In This Article Expand or collapse the "in this article" section Women in the Byzantine Empire

  • Introduction
  • General Overviews
  • Anthologies
  • Bibliographies
  • Marriage and Family
  • Women’s Professions
  • Female Literacy and Authorship
  • Female Patronage
  • Female Piety
  • Women and Law
  • Women and Medicine
  • Artistic and Literary Representations of Women
  • Ideologies about Women
  • Sexualities

Medieval Studies Women in the Byzantine Empire
Stavroula Constantinou
  • LAST MODIFIED: 21 June 2024
  • DOI: 10.1093/obo/9780195396584-0337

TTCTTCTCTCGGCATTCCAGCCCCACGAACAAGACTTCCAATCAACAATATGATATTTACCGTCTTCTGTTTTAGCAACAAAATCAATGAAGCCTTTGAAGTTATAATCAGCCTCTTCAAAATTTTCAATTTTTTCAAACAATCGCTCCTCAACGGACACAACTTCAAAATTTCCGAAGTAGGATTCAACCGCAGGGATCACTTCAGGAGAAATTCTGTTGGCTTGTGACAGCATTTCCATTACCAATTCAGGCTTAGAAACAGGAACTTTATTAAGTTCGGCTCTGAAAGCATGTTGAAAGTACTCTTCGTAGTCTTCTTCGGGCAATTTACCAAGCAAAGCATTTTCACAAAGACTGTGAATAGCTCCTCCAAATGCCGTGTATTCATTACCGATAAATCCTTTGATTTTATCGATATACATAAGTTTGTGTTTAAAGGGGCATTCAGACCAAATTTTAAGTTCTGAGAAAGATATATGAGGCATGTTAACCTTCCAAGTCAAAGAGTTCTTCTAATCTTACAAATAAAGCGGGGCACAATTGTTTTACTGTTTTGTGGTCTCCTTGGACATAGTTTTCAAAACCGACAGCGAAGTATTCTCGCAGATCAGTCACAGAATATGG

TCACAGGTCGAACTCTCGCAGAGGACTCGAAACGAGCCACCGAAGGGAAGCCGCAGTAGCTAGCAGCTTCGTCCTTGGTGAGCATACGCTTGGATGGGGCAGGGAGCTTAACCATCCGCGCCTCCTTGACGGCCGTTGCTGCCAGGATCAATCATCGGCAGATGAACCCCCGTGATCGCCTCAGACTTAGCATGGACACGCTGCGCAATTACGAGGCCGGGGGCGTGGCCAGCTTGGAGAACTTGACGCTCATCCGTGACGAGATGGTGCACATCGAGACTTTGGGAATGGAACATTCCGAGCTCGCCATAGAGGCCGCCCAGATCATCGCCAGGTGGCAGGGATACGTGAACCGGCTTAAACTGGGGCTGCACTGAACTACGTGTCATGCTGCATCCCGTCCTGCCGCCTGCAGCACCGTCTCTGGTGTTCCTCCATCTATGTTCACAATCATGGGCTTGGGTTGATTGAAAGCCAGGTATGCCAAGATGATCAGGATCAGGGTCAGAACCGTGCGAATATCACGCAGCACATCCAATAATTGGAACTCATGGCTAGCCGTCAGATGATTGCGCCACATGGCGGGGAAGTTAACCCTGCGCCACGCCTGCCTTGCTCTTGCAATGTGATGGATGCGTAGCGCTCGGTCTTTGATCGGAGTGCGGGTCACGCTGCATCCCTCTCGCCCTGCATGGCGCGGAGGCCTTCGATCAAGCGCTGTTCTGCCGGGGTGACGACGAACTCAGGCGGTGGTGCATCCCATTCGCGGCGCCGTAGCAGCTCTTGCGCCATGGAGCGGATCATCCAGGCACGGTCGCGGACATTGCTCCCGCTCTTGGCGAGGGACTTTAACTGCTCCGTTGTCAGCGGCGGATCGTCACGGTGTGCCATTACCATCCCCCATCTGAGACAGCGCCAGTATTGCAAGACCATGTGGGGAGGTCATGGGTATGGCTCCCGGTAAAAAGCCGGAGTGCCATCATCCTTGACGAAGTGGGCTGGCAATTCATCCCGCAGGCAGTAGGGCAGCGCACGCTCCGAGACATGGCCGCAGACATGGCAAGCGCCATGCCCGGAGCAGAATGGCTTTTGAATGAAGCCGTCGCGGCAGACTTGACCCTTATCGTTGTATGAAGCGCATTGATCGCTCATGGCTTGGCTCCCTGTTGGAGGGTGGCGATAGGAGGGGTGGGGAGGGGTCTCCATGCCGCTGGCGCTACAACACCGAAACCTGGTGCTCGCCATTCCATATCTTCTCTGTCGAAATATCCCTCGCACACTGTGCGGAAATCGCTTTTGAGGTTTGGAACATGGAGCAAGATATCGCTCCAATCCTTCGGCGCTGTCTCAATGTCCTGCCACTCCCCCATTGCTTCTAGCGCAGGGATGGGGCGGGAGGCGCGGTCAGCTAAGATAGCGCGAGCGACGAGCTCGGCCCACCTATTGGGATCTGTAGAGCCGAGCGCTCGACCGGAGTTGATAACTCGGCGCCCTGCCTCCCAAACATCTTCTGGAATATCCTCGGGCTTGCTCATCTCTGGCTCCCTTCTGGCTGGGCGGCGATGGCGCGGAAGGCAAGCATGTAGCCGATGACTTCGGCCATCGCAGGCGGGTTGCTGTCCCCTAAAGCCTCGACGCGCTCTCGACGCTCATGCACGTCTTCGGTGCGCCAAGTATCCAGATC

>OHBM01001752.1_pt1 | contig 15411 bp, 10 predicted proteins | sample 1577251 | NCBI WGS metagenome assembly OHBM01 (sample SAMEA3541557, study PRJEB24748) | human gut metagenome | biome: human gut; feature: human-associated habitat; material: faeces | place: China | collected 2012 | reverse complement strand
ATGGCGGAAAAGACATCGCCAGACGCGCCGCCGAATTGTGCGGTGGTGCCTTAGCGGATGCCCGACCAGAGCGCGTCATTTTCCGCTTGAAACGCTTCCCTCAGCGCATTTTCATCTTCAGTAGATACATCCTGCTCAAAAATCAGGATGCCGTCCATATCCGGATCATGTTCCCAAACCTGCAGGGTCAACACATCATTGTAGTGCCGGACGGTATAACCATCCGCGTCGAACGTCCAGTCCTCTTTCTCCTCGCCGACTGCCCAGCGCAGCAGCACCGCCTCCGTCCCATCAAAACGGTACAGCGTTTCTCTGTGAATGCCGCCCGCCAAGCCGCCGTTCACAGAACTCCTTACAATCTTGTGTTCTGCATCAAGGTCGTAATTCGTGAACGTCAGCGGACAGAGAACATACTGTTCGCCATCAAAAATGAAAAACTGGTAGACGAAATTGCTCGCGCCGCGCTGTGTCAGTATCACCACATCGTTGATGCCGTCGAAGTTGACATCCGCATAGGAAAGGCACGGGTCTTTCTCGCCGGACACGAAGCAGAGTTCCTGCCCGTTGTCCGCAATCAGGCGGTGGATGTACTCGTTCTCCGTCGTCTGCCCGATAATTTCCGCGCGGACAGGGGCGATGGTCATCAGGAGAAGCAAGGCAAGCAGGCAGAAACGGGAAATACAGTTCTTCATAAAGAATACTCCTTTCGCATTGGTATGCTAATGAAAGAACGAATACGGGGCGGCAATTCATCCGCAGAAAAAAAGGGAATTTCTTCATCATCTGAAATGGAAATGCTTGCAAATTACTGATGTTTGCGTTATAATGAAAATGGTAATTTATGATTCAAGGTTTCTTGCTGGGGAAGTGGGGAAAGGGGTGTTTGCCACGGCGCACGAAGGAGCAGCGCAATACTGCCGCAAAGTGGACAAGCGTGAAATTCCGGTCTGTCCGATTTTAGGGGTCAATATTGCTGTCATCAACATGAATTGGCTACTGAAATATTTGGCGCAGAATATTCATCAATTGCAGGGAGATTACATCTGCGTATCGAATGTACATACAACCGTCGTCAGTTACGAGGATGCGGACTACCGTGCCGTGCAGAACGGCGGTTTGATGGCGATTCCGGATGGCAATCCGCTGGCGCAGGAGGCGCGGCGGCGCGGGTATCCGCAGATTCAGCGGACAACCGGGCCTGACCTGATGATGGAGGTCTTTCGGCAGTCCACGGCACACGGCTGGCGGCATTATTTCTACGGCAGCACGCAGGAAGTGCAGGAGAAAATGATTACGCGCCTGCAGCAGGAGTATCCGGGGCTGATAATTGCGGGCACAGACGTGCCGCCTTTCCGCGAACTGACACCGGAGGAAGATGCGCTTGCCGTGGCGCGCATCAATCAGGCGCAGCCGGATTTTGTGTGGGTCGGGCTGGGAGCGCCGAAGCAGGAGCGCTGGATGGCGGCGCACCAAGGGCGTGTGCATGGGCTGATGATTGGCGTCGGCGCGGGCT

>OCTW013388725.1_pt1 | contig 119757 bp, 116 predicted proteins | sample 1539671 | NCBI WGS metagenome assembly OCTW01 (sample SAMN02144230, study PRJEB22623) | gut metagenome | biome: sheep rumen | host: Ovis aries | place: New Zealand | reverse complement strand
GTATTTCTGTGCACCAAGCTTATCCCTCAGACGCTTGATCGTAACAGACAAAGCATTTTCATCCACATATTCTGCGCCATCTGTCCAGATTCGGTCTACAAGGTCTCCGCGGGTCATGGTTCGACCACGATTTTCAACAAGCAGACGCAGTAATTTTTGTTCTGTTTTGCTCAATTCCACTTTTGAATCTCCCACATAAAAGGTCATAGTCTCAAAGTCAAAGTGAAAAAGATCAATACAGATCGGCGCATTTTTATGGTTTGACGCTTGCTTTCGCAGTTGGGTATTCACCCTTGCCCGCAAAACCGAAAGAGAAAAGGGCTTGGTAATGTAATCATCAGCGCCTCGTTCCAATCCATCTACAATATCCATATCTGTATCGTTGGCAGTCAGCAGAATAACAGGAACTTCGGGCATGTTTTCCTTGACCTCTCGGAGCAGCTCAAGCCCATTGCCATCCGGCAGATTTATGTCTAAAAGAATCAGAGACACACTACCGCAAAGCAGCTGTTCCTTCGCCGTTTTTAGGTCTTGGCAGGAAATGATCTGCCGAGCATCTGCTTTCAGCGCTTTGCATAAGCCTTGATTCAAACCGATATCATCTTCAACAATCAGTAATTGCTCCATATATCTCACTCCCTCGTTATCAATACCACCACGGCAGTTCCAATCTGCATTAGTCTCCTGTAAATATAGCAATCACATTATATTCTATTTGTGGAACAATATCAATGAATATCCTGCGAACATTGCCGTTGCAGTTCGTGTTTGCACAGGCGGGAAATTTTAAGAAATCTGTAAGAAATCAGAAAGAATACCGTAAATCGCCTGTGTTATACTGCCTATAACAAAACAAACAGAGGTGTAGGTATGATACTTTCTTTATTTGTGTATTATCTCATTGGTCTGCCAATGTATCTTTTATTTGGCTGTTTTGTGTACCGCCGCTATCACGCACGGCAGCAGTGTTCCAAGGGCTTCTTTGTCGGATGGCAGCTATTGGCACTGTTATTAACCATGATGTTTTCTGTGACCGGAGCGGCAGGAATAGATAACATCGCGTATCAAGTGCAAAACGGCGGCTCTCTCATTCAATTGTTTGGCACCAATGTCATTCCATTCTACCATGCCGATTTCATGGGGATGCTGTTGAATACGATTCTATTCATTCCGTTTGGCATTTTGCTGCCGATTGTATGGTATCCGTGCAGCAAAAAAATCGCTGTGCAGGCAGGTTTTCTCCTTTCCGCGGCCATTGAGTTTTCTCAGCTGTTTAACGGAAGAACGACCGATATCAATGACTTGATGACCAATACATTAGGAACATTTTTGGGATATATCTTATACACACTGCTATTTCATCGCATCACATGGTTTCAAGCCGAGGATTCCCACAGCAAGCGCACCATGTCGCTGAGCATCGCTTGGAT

In premodern societies, such as Byzantium where the dominant ideology was male-centered, there was much discussion in various texts—moralist, legal, philosophical, religious, medical, and literary—about women’s weakness and inferiority, their “right” social and cultural place, and their responsibilities and rights. At the same time, epigraphic evidence and non-textual sources have much to say about actual women’s daily lives and worlds. However, systematic research on premodern women—in this case Byzantine women—did not start earlier than the 1970s, that is, the time when women’s studies emerged as an independent field. Earlier, Byzantinists (mostly male) did not consider women’s social and cultural roles as historically important. Now women’s studies have been largely replaced by gender studies, yet we are far from achieving a good understanding of Byzantine women’s roles, activities, behavior, treatment, and ideologies as determined by their origin, class, financial status, profession, and familial and health situation within a large period lasting more than a millennium and a huge territory that was changing through time. Most studies on Byzantine women concern urban and particularly Constantinopolitan wealthy women. These are chiefly individual elite women (empresses and women of the aristocracy) and nuns (mostly associated with the upper classes of Byzantine society) of the middle Byzantine period. What unifies all non-slave Byzantine women irrespective of origin and status was their responsibility to become wives, mothers, and caregivers of their children—either on their own or with the help of nurses and servants. All women were also responsible for the household and its invalid or sick members. However, Byzantine women’s familial lives have not yet received systematic scholarly attention. Even though there are many research gaps in the study of Byzantine women, existing scholarship has provided important information about their many achievements: they acted as rulers of the empire; they sustained the economy of a highly military society by running factories, mills, rural estates, and commercial enterprises; they founded monasteries and churches; they built hospitals and orphanages; they commissioned the creation of important monuments, artworks, and manuscripts; they organized literary circles; and they composed texts and music. Although they were acting in an androcentric society, Byzantine women often achieved much more than their male counterparts, a reality that renders their work even more noteworthy. The bibliography provided here constitutes an overview of studies, mostly in English, focusing on various aspects of the lives, representations, and ideologies of Byzantine women.